Exploitation By Getting “Added” To Accounts
False Representations Of Good Intentions
Keep An Eye On Senior’s Account Titles
Methods for financially exploiting seniors vary from straight theft of cash or checks, forgeries, and identity theft to more elaborate (or harder to detect) schemes like manipulation of estate planning documents, altering bank applications and account records, secretive phone calls impersonating the senior with banks or other institutions, or online access of bank accounts. The most reliable way to avoid this kind of exploitation is to keep a senior’s financial, business and money well away from any such persons. And whatever you do, not to invite them in on any financial or business matters related to the senior. Never ever allow a senior loved one to give a caregiver a Power of Attorney or create a joint account with a caregiver. Routinely monitor a senior’s bank accounts, check that the title of the accounts has not changed, and check where their Social Security or other benefit money is being deposited. If you or a loved one has been the victim of financial elder abuse in San Francisco or anywhere in the Bay Area or throughout California, call us today at (415)441-8669. We will pursue all persons responsible for a senior’s injury. Our toll-free number is 1-888-50EVANS (888-503-8267).
Arrest For Financial Exploitation
In one recently reported case, a woman has been charged with swindling a senior out of nearly $57,000 last year. The suspect faces charges of felony financial exploitation of a vulnerable adult, theft by false representation and theft by swindle charges. According to court records, the defendant allegedly took an elderly woman dementia that she cared for to a bank where the caregiver had herself added to the senior’s bank accounts and withdrew $55,858.42. She told the bank’s employees the money would go into a joint account at another bank. In fact, according to police, defendant later used $50,000 on her mortgage and put the remainder into a new bank account in her name only, according to charges. Financial records later showed the victim had to pay another $978 because money was prematurely withdrawn from some accounts. The victim’s doctor told police she’s suffering from “dense dementia” and has “cognitive defects,” according to court documents.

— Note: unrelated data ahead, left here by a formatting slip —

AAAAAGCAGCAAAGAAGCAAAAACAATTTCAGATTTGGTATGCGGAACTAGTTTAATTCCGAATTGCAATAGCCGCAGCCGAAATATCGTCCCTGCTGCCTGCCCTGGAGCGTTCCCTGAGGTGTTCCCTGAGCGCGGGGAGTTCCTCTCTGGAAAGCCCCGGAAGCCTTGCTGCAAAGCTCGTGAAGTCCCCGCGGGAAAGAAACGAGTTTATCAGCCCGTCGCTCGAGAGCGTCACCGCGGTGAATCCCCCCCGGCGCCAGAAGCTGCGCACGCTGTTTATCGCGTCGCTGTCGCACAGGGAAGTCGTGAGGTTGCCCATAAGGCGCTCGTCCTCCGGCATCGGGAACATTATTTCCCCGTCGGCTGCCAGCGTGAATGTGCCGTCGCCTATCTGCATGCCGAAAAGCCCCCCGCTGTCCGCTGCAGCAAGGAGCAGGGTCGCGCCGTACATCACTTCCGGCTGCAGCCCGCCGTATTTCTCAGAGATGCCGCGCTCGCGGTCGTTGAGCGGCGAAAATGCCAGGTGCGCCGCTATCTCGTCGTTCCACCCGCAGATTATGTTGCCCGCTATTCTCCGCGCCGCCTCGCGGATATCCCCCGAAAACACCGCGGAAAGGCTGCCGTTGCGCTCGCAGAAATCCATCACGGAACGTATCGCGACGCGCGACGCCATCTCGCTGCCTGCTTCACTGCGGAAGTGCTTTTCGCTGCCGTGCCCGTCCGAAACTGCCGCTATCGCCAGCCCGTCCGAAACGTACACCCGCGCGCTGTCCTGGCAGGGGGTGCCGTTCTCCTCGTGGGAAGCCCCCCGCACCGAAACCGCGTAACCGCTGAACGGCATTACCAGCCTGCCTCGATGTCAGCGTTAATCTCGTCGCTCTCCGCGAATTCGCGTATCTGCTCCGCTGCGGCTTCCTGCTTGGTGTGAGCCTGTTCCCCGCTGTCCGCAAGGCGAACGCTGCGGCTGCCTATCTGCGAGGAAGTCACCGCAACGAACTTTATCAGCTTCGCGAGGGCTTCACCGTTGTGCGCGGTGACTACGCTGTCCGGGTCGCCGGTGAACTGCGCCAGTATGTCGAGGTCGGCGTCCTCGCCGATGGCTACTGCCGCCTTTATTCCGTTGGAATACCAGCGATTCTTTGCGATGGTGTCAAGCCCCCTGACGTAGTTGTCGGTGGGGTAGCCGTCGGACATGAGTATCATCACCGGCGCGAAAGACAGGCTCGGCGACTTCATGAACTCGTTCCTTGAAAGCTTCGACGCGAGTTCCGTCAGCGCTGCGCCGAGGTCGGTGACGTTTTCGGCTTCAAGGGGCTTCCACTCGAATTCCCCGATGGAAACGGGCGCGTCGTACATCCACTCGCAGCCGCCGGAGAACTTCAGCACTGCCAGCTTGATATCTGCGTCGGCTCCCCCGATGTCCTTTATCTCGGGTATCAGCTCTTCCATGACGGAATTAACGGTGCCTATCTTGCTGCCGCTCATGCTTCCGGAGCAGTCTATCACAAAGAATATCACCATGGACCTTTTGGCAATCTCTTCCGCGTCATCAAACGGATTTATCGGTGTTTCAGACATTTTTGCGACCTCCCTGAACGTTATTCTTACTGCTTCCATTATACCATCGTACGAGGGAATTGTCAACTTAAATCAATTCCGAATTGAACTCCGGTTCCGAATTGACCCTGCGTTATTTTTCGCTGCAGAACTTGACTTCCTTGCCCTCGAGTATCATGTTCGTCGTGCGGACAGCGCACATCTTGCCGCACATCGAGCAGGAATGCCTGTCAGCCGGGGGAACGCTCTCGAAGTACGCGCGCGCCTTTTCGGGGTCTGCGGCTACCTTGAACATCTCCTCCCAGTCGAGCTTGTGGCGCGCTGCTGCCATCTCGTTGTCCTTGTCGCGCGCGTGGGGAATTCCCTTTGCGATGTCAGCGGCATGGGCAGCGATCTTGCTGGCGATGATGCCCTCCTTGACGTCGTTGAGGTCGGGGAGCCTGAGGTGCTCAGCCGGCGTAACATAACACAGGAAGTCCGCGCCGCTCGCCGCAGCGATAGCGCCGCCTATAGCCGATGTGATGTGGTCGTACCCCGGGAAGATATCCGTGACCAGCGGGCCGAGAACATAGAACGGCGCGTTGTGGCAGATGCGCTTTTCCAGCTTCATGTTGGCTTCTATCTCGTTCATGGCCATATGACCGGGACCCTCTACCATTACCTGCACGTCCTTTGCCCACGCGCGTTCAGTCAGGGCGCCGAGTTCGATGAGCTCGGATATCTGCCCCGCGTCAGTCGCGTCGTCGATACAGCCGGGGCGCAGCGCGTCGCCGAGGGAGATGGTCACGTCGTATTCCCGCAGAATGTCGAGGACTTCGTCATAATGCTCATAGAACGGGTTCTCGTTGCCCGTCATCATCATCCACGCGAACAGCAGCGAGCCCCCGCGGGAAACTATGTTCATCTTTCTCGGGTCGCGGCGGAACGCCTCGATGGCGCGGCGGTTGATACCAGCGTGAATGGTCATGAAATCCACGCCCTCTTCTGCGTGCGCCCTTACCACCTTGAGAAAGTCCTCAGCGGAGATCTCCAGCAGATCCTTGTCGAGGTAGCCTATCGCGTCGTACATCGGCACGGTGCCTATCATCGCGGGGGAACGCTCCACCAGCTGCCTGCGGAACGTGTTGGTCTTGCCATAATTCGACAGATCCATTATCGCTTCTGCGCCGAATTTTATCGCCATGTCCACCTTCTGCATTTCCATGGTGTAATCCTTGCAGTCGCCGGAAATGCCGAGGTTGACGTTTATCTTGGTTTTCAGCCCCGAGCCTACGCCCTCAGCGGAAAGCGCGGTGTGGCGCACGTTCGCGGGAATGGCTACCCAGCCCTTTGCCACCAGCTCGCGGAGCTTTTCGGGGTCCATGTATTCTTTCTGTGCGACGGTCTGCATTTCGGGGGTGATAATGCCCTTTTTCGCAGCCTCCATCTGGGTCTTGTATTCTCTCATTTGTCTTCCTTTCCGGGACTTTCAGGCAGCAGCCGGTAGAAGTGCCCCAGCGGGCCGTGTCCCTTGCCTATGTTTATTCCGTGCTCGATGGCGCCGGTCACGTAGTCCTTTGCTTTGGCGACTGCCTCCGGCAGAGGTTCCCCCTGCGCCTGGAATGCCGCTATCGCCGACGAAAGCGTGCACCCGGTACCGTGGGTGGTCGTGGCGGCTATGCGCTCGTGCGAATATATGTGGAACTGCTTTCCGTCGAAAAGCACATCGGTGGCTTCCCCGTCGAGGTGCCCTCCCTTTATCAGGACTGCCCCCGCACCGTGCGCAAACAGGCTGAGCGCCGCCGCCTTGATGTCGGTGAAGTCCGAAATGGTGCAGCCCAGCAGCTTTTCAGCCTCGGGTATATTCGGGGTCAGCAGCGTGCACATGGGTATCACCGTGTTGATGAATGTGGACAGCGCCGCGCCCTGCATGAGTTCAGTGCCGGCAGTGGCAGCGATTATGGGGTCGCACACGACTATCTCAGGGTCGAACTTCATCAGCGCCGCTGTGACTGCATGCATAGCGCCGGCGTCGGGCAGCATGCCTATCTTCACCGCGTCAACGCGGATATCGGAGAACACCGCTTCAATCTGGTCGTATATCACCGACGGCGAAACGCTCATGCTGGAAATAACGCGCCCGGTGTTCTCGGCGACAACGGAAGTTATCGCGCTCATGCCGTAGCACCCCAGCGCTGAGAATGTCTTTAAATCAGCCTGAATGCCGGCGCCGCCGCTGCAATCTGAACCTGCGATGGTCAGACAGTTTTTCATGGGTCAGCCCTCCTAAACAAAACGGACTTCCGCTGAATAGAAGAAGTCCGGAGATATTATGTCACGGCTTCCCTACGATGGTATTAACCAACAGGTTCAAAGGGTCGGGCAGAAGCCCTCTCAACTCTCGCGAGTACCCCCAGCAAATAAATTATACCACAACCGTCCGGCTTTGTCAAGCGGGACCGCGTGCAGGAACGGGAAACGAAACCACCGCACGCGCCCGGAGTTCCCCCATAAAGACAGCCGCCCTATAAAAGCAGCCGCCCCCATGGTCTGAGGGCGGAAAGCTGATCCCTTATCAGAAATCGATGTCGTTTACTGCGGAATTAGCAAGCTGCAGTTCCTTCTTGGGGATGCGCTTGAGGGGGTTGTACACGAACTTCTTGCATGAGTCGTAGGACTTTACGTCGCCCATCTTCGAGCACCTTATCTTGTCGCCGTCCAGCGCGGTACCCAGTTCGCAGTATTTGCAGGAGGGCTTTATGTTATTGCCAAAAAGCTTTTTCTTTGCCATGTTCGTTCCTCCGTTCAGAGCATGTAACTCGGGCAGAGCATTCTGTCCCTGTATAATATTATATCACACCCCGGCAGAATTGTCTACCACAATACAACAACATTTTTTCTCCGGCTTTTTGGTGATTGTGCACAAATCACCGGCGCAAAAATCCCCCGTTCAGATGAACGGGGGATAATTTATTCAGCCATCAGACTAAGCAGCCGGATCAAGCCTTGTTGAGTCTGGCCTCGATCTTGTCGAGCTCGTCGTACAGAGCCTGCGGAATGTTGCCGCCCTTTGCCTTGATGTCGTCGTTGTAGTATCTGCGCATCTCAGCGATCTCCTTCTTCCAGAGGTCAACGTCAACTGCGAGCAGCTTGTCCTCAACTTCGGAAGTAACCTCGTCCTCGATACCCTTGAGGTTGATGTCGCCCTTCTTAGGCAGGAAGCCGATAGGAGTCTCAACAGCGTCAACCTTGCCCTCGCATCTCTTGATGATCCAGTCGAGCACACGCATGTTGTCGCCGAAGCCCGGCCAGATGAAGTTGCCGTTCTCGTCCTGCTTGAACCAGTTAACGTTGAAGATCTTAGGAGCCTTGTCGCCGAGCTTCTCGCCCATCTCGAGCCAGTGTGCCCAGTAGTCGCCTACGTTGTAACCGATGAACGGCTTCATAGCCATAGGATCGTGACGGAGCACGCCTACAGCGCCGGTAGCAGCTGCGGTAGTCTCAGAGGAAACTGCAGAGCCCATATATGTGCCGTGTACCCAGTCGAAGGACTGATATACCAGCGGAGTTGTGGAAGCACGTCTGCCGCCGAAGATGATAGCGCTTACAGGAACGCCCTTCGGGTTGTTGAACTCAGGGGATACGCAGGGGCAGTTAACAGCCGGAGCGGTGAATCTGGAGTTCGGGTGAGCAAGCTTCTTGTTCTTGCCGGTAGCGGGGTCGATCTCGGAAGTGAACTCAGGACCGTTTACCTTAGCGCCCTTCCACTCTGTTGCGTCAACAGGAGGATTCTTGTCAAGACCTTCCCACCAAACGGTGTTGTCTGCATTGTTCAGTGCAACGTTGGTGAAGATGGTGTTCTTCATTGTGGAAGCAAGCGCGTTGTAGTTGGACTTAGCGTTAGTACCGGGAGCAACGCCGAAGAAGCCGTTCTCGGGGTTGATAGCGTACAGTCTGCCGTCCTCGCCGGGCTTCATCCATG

Accessing Bank Accounts
The reported case illustrates an alleged outright fraud on bank personnel in person by a caregiver. Surreptitious online access to bank accounts is another way caregivers and others take a senior’s property. By closely monitoring bank activity and having a system for alerts on all accounts family members of an older person should be able to catch suspicious activity. Additionally, do not have cash accessible to any caregiver as there is no way you can police that remotely and if it’s gone, it’s gone. Unscrupulous caregivers of a senior may also cajole a senior into opening new bank accounts that you will not know about. Make it a hard and fast rule that your older loved one not making any bank or business trips without you present. Monitor credit cards and bank accounts online as frequently as possible. Have financial statements and important papers mailed to your own address so others do not have access to you loved one’s business mail. Never, ever grant a power of attorney to a caregiver or nursing home staff member. Accompany older loved ones whenever they go shopping or go to the bank or have any sort of meeting about financial matters.
If you suspect financial elder abuse of a loved one, friend or neighbor in San Francisco, or elsewhere in California, call Ingrid M. Evans at Evans Law Firm, Inc. at (415) 441-8669, or by email at firstname.lastname@example.org. Our toll-free number is 1-888-50EVANS (888-503-8267). Ingrid pursues all available remedies for families and injured seniors against those responsible, including an award of attorneys’ fees and costs for the victim or his or her family. Cal. Welf. & Inst. Code § 15657.5.
 Evans Law Firm, Inc. was not involved in the reported case in any way.